Person-centred membership refocus

March 2016   Comments

Similar to the way the health-care system is turning its focus toward primary health care and person-centred care, CNA is sharpening its focus on the nurse members.

CNA continues to work with its provincial and territorial member associations and colleges, but with the advent of electronic communication and social media, it is finding more opportunities for quality interactions with the jurisdictional members’ members — individual nurses.

CNA Now e-Update, Twitter and Facebook allow CNA to share more information faster, providing more transparency and increasing awareness of the association’s activities. “We knew the individual members were there, but they were on the periphery,” says Marc Bourgeois, CNA director of Public Affairs and Membership Engagement. “Now, they are asking us directly to do more and speak up for the profession. There is a clear interest for CNA to be more engaged at the individual level.”

With more than 34,000 readers, CNA Now e-Update reports on new documents, tools for practice, upcoming webinars and events, member benefits, CNA’s policy and practice work, and what’s happening in nursing across Canada. Tweets throughout the federal election campaign and more recently about the budget and physician-assisted death have been followed by more than 13,200 people, who regularly retweet content. Nearly 9,600 people “like” CNA’s Facebook page. “It allows a forum for nurses to share their thoughts, opinions, stories and suggestions with the association,” Bourgeois says. “It’s easier interaction.”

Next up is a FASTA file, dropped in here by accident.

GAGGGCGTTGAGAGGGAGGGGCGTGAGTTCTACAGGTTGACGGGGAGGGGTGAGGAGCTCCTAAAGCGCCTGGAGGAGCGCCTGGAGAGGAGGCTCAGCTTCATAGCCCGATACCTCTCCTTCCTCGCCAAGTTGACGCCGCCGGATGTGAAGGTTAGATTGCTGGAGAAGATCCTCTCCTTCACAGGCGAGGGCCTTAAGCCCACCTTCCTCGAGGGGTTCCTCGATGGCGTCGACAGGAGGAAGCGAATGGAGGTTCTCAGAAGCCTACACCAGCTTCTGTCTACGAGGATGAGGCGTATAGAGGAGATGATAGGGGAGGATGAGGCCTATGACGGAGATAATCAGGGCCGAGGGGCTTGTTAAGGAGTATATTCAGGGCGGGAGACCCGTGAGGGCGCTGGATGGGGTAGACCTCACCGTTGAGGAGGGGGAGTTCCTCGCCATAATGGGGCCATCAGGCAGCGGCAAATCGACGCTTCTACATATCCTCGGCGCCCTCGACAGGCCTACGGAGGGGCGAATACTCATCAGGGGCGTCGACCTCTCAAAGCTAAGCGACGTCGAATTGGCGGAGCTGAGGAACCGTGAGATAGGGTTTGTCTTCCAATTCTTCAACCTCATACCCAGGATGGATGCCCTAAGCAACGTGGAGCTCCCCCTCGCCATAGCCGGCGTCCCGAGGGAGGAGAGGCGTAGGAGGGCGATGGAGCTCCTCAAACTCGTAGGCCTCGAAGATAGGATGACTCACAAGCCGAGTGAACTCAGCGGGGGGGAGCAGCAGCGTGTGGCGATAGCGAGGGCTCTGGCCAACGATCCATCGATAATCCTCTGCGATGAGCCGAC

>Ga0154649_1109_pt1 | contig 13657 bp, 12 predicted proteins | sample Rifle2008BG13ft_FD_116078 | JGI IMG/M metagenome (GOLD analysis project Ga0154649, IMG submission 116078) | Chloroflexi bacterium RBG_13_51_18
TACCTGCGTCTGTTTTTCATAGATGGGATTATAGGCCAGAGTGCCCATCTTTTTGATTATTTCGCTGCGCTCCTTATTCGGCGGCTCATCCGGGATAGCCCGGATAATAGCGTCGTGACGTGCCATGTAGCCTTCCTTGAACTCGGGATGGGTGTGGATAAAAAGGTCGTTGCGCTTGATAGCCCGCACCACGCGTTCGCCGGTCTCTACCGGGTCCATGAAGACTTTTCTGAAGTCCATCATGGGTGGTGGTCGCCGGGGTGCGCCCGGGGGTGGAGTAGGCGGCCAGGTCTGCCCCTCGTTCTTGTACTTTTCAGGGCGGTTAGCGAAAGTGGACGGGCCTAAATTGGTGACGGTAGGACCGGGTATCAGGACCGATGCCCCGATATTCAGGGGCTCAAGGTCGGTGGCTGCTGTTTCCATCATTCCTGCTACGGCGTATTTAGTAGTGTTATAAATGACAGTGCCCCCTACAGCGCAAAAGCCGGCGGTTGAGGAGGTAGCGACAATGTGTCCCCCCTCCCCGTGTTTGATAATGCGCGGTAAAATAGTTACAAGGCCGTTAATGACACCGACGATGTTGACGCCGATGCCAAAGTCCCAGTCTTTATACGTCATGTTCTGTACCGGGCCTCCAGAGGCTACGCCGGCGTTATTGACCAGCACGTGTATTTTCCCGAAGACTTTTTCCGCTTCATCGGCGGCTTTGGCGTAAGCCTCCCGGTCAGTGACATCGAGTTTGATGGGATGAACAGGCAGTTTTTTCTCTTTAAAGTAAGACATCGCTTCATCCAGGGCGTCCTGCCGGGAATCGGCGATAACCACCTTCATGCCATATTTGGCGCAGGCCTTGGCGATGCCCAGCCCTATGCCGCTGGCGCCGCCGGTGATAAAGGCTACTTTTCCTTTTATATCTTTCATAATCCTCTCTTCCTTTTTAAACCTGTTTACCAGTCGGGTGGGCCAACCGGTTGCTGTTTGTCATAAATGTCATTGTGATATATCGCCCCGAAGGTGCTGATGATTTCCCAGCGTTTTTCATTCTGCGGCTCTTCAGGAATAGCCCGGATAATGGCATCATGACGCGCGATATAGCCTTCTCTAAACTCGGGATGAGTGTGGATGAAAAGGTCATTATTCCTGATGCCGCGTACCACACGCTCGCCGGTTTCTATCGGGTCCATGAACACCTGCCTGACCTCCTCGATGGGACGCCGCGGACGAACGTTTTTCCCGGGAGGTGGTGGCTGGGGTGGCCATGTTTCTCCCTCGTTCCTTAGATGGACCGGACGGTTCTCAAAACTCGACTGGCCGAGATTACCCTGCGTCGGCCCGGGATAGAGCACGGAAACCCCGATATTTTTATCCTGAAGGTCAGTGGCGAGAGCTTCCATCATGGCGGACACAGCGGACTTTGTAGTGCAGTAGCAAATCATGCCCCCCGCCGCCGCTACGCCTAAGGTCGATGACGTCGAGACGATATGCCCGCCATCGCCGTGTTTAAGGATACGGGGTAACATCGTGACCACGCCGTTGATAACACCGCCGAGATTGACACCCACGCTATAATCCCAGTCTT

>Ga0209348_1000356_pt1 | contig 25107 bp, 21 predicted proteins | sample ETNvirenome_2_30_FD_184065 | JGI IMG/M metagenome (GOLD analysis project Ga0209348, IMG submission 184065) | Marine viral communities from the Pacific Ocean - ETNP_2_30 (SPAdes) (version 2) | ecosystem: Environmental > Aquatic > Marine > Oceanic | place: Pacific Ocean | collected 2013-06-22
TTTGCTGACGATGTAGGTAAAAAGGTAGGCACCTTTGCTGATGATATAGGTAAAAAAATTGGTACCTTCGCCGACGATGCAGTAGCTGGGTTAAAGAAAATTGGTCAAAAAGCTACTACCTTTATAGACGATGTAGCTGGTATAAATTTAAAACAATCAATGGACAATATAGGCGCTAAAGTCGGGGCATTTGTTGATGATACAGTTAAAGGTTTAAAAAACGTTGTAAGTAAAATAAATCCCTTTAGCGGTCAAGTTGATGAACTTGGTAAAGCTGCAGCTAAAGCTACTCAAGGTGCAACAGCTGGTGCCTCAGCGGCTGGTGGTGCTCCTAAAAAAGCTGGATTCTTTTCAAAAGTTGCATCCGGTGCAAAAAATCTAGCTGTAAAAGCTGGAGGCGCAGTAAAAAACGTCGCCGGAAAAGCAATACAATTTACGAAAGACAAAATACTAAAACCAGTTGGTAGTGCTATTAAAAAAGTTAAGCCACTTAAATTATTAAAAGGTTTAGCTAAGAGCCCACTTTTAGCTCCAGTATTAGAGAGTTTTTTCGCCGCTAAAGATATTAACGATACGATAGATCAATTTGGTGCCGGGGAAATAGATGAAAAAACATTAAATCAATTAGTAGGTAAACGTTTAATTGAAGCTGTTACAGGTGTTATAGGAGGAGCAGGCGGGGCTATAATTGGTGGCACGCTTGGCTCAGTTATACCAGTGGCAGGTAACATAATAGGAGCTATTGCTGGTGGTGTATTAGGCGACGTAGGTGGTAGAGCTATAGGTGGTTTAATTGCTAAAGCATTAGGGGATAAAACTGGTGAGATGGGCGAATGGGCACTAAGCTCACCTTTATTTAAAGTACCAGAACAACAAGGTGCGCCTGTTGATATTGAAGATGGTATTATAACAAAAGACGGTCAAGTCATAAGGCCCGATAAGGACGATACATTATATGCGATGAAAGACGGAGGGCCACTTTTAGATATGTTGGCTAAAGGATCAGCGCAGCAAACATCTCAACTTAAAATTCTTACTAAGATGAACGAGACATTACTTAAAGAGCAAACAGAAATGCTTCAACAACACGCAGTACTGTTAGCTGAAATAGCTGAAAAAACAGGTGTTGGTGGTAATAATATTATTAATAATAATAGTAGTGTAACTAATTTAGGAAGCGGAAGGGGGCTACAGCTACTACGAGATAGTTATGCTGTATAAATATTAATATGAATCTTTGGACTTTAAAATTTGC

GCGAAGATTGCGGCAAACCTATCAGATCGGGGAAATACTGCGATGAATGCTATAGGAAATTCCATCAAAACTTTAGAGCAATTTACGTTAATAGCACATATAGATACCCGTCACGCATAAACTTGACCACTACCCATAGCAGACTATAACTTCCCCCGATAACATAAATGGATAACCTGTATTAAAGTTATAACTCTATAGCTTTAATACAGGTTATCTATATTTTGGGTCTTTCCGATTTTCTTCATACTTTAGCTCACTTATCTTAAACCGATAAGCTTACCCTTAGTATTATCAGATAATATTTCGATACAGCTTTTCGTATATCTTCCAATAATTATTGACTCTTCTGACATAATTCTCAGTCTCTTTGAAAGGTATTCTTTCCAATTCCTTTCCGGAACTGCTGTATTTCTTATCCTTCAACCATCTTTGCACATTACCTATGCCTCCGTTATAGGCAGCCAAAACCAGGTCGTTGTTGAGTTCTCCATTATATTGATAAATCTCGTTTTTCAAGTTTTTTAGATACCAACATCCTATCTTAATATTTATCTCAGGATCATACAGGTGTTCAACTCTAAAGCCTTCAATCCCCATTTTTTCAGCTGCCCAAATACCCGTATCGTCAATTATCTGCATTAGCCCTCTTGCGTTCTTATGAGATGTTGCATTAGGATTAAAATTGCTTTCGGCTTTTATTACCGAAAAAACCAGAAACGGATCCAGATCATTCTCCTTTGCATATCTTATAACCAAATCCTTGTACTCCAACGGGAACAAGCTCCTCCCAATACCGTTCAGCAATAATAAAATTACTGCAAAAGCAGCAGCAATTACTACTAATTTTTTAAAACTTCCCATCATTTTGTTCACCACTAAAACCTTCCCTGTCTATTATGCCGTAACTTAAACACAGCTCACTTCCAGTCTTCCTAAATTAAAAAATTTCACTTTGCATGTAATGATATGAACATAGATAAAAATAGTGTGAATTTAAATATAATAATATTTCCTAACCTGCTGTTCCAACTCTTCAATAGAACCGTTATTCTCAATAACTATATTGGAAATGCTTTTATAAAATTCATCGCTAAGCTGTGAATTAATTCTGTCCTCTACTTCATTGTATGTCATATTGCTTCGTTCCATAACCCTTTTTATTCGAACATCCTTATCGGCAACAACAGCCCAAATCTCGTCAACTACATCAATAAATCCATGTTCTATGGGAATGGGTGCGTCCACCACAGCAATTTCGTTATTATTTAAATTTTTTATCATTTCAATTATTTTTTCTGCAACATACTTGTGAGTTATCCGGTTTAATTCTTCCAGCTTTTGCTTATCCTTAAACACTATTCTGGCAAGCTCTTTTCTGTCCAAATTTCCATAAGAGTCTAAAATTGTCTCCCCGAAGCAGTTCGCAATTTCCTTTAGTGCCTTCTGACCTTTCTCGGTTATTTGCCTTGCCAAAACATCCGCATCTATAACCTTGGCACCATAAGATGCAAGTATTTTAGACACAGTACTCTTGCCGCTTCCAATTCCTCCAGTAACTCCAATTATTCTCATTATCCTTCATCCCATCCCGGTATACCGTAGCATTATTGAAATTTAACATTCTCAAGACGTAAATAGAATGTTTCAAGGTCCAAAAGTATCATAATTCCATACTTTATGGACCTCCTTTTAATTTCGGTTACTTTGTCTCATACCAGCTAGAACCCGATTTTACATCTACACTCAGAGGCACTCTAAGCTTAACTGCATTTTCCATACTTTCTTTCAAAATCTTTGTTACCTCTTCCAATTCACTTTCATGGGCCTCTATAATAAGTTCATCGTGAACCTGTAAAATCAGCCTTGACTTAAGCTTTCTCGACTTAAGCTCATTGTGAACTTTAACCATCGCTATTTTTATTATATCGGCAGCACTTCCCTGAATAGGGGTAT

With a deeper awareness of what CNA does at the national level, nurses are using these two-way communication media to inform the association of their wants and needs. CNA is then better able to address individual members’ concerns about their profession, the health-care system and their careers.

In 2015, CNA’s government relations work and election advocacy campaign were based on those concerns. These efforts received a lot of exposure and got tangible results, Bourgeois says. “It was the grassroots approach that helped us reach our government relations objectives.”

While CNA’s tools and resources for nurses are developed with feedback from its jurisdictional members, receiving additional input from a wider variety of nurses will mean more effective tools to serve those in rural/remote areas and urban centres and in various work settings.

Bourgeois is quick to point out that sharpening its focus on individual members does not change how CNA values the contributions of jurisdictional members. Rather the impact of their work at the federal level — and at the International Council of Nurses — is amplified because of the national voice CNA provides.

comments powered by Disqus